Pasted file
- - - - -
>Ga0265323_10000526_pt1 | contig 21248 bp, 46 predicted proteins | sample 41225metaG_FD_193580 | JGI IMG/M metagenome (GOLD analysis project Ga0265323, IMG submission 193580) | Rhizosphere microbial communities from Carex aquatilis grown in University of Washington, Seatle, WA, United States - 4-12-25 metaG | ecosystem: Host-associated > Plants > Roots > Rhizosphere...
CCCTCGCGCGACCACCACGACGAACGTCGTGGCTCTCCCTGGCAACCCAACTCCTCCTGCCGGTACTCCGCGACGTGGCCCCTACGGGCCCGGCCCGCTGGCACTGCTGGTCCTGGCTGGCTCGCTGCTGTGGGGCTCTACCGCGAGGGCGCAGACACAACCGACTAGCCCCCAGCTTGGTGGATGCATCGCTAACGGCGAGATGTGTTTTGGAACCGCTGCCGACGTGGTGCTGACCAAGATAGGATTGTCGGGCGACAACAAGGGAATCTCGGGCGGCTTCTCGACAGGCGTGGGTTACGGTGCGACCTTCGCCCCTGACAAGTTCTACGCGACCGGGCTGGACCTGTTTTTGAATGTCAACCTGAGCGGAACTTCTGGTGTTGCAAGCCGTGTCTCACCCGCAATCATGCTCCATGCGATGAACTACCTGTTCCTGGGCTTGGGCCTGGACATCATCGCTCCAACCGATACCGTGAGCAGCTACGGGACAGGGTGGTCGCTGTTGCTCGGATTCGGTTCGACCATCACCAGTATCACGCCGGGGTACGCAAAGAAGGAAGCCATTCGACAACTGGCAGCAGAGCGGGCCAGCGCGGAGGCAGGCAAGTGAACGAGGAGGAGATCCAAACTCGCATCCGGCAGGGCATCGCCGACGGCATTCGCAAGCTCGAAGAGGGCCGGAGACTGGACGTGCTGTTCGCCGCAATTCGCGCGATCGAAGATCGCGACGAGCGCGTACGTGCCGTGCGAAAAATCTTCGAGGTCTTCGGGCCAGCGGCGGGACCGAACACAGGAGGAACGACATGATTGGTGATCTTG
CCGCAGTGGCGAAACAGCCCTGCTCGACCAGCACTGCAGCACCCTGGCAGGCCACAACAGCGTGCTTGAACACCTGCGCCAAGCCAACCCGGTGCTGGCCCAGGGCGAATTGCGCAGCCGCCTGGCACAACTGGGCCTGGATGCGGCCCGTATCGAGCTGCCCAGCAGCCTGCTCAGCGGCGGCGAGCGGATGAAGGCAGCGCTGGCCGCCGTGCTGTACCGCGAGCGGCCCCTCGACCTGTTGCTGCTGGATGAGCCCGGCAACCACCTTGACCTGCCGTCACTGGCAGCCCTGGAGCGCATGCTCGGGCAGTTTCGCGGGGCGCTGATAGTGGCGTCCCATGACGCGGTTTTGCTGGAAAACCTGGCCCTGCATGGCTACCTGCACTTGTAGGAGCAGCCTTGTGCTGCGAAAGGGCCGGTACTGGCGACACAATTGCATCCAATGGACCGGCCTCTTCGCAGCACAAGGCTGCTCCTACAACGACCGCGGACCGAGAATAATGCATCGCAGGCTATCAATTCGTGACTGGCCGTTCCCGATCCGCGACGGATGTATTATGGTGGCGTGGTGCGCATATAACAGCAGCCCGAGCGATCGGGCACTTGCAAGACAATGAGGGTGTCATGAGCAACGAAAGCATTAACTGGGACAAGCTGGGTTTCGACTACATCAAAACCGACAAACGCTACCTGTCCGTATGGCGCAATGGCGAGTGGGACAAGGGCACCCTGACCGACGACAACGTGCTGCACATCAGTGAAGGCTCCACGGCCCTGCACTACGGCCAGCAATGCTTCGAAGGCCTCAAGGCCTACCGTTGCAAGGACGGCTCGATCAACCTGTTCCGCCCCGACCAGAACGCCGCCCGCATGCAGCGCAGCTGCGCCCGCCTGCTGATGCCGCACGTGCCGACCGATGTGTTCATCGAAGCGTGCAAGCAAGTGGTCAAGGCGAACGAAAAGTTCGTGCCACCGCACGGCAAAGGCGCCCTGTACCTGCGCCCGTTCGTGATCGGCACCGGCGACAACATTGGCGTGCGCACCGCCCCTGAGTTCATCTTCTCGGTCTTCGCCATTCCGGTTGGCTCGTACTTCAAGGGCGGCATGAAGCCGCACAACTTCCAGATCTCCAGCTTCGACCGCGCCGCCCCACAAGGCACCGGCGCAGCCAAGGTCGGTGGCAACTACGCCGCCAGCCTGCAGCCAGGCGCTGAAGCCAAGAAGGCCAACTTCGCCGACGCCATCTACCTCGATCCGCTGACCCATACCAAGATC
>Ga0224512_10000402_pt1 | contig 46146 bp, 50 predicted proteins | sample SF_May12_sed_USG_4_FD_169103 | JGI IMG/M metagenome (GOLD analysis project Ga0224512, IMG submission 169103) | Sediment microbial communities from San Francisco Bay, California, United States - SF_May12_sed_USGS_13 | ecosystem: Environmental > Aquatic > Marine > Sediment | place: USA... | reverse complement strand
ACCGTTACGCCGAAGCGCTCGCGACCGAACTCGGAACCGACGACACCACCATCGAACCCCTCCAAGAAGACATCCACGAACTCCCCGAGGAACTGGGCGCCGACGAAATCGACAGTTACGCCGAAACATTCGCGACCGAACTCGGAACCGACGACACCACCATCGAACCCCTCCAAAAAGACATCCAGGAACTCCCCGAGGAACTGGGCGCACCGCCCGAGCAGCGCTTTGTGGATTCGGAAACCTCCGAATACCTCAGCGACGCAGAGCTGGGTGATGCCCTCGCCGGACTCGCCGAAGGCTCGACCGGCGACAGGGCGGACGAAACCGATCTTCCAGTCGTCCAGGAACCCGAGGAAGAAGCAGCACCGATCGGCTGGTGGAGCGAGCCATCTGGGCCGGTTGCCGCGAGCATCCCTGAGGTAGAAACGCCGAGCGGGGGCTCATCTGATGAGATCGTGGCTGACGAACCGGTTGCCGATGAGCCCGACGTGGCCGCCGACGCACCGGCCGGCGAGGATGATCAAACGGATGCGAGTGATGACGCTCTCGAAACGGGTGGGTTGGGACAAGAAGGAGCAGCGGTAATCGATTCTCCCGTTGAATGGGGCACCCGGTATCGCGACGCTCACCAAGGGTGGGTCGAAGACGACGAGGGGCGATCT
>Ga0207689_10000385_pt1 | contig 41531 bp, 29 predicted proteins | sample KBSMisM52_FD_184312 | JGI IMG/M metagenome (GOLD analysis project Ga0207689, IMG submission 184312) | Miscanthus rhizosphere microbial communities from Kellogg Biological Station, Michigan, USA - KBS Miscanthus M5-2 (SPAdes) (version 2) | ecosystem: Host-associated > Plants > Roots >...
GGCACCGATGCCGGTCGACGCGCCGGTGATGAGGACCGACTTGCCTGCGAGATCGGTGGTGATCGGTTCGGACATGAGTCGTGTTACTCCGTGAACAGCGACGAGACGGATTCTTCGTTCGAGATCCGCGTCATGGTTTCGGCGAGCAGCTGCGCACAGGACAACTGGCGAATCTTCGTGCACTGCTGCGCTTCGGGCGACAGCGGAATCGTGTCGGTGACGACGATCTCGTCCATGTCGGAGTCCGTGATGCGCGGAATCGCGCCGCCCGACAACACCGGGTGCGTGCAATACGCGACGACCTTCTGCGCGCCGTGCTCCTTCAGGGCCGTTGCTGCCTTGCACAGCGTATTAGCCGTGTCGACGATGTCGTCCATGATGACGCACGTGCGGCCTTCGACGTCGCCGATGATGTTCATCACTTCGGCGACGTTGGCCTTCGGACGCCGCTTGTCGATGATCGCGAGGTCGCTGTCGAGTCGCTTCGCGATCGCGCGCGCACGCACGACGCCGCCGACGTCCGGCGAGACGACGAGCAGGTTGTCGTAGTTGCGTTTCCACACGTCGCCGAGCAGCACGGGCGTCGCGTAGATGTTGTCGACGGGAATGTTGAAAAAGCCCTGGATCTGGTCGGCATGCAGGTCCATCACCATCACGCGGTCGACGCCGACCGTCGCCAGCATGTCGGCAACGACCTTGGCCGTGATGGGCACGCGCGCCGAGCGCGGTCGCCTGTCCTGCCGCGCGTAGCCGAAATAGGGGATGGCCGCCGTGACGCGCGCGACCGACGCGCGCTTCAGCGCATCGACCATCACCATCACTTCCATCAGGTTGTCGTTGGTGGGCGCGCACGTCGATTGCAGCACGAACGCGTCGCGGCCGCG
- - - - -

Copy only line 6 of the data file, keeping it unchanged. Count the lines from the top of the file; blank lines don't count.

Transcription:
>Ga0207689_10000385_pt1 | contig 41531 bp, 29 predicted proteins | sample KBSMisM52_FD_184312 | JGI IMG/M metagenome (GOLD analysis project Ga0207689, IMG submission 184312) | Miscanthus rhizosphere microbial communities from Kellogg Biological Station, Michigan, USA - KBS Miscanthus M5-2 (SPAdes) (version 2) | ecosystem: Host-associated > Plants > Roots >...